Glasgow MP calls on politicians in Northern Ireland to join her campaign against “chilling” UK Government policy
ALISON THEWLISS, SNP MP for Glasgow Central, has called on MPs from “all major political parties” in Northern Ireland to join her campaign against to scrap the Tory rape clause and two child policy.
Thewliss made the impassioned entreaty at a rally on Thursday (21 September) against the controversial policy hosted by Reclaim the Agenda and Women’s Aid Federation of Northern Ireland.
Given the reliance of Theresa May’s government on Northern Ireland’s right wing Democratic Unionist Party and the embattled Arlene Foster, Thewliss highlighted Northern Ireland’s potential importance in the campaign ahead.
Following the rally, Thewliss – who was the first MP to highlight the rape clause and the issues surrounding it – is now writing to every MP in Northern Ireland in the hope of gaining support for her campaign to end the policy.
“Women in abusive relationships in Northern Ireland should not have to choose either entering the criminal justice system or struggling to make ends meet.” SNP MP Alison Thewliss
Commenting on her appearance at the rally, Thewliss said: “Women in Northern Ireland sent a clear message to the UK Government today – the rape clause stigmatises vulnerable women, places them and professionals at risk of criminalisation and will cause greater poverty and misery, both in Northern Ireland and across the UK.
“Women in abusive relationships in Northern Ireland should not have to choose either entering the criminal justice system or struggling to make ends meet to support their families,” Thewliss continued.
“The chilling effect of the rape clause on rape victims will discourage women from speaking out about the horrific crimes committed against them, which no-one, regardless of their party political persuasion, wants to see happen in a civilised society.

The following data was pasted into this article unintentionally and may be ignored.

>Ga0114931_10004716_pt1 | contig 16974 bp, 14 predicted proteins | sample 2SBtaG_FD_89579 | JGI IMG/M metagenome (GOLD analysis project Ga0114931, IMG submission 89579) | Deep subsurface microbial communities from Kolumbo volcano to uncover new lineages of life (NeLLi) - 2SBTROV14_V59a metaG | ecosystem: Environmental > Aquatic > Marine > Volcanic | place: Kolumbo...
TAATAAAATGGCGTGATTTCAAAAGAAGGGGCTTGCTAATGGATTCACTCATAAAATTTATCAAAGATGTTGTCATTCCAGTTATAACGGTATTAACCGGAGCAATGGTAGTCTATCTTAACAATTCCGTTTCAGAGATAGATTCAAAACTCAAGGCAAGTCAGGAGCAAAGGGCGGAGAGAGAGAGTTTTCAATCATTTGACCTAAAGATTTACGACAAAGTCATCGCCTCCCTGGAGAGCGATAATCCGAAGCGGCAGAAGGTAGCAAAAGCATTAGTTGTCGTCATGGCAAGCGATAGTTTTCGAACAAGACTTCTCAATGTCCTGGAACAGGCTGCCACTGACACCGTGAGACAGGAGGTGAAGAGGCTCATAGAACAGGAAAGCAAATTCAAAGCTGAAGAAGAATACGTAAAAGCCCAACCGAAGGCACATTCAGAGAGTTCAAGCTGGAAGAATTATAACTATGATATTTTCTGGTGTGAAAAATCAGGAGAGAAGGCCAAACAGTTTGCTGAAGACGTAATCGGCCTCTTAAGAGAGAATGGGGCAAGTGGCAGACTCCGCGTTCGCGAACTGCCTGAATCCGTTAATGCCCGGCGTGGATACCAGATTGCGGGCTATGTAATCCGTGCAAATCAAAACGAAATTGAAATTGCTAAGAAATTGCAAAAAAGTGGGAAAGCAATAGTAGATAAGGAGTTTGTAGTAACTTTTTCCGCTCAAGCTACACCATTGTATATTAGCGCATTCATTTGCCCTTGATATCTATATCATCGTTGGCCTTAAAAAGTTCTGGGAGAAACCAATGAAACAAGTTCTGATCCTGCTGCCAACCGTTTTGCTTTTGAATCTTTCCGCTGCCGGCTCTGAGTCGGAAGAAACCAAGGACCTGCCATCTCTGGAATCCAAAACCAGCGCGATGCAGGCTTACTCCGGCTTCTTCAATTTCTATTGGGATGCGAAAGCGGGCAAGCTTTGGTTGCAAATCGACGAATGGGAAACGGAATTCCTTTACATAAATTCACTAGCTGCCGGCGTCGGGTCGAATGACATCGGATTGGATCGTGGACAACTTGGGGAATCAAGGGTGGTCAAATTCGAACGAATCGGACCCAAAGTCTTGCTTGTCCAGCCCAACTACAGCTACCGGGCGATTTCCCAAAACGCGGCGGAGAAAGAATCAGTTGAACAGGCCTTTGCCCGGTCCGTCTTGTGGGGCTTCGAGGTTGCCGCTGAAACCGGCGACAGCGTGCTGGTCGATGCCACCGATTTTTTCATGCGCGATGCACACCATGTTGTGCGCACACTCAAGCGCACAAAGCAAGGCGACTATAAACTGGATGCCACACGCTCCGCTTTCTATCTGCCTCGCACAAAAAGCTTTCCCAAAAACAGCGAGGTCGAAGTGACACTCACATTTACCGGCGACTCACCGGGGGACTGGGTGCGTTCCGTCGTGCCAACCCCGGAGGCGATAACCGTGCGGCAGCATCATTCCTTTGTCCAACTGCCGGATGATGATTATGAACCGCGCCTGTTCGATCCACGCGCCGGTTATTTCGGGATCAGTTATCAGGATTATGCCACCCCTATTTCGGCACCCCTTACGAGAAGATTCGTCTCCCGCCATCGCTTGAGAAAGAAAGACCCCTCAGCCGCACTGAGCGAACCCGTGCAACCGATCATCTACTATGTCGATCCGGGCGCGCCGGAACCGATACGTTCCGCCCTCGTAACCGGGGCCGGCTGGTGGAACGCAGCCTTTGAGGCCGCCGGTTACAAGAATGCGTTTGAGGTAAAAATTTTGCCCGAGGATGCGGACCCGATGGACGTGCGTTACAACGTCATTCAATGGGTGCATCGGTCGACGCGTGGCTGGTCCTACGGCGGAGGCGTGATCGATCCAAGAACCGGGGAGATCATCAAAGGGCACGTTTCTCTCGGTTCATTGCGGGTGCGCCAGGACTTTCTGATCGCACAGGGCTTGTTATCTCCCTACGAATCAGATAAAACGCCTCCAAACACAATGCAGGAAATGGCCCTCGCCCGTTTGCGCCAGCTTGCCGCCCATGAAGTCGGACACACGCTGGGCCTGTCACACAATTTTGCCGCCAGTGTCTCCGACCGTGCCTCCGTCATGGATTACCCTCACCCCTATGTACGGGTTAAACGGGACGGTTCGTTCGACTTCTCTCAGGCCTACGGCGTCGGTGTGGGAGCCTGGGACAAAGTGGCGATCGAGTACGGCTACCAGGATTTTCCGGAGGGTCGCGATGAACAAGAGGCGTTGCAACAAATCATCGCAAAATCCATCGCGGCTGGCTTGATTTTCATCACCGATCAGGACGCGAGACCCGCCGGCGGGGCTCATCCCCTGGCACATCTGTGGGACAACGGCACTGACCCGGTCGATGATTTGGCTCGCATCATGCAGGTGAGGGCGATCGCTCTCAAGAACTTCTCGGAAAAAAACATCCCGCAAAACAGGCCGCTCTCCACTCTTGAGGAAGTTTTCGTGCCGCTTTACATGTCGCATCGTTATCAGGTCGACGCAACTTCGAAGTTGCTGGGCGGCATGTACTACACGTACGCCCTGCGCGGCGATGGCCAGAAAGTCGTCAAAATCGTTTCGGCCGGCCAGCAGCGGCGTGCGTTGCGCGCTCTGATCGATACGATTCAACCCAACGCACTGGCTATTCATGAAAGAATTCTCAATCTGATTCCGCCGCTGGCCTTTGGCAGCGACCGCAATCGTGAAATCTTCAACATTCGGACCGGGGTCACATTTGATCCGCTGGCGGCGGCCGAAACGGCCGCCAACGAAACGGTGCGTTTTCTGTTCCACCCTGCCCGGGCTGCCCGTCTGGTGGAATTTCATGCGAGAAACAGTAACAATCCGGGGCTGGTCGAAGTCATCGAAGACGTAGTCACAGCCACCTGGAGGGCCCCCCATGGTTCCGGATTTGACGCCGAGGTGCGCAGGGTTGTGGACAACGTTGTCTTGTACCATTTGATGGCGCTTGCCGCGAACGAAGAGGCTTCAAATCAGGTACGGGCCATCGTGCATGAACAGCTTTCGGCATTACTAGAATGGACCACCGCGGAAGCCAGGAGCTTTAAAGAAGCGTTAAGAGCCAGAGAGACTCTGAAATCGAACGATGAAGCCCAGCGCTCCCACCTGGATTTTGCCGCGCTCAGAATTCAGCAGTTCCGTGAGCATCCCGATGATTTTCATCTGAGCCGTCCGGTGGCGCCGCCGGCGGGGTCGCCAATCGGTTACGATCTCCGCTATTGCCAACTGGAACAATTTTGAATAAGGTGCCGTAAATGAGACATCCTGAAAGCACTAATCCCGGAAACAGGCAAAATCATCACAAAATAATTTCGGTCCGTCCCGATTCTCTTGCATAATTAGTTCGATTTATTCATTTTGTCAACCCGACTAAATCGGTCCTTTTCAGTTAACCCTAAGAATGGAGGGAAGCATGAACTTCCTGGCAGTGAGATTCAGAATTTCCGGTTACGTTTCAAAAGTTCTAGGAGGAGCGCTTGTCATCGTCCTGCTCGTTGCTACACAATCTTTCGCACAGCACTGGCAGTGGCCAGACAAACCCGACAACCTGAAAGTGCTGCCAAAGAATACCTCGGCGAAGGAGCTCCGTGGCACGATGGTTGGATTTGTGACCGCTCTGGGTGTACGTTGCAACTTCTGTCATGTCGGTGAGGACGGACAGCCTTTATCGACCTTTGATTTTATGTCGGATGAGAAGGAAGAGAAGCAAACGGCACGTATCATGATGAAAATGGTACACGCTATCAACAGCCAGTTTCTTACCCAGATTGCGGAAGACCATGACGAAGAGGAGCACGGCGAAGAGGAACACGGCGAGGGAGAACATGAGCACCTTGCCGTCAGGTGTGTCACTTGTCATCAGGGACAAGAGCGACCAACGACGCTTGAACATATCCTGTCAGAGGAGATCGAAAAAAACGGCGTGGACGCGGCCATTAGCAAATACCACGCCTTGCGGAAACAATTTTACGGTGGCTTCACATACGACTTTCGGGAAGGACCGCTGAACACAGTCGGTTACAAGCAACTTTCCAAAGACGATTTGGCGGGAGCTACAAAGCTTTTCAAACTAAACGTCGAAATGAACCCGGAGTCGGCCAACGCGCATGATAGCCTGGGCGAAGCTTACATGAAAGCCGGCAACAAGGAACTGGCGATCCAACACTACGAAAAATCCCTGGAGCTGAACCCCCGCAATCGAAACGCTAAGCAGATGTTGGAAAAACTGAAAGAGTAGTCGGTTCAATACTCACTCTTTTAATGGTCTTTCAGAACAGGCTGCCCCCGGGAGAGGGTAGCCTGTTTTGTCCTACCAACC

“MPs from all major political parties in Northern Ireland must now combine efforts to end the suffering that women and families have endured from changes to child tax credit entitlement.
“It’s time for a renewed cross party effort to consign the poorly thought-out and abhorrent rape clause to the Downing Street dustbin.” SNP MP Alison Thewliss
“With the UK Government now reliant on the support of Northern Ireland MPs to survive votes in the House of Commons, it’s time for a renewed cross party effort to consign the poorly thought-out and abhorrent rape clause to the Downing Street dustbin.”
Introduced in April 2017, the rape clause refers to the UK Government’s restriction of entitlement to child tax credits for only the first two children of the claimant. Women seeking child tax credits for a third child must prove that it was born as a result of rape.
In order to prove this, they must fill out an eight page form, which must then be validated by an third party professional.
The policy is part of the ‘Child Element’ of Universal Credit, which replaced the former system of Child Tax Credits, which were phased out with the widely criticised introduction of Universal Credit.
When it was announced two years ago, the UK Government justified the two child restriction by saying it wanted “people on benefits to make the same choices as those supporting themselves solely through work”.
The policy, as part of new Department of Work and Pensions rules, was passed without a vote, due to it being added as an amendment on an existing act, in what Thewliss at the time described as an “underhand parliamentary tactic”.
Since its adoption into law, Scottish Conservative leader Ruth Davidson has refused to condemn the paperwork women are forced to undergo as part of the policy, leading to condemnation from the SNP, Scottish Labour, Scottish Liberal Democrats and Scottish Greens, as well as anti-rape clause campaigners.
Despite the Scottish Government already spending hundreds of millions of pounds mitigating Tory benefit cuts, including the similarly controversial ‘bedroom tax’, Davidson responded to criticism from First Minister Nicola Sturgeon shortly after the rape clause’s adoption by saying: “If the first minister does not like the two-child tax policy, she can change it.”
Picture courtesy of the office of Alison Thewliss MP
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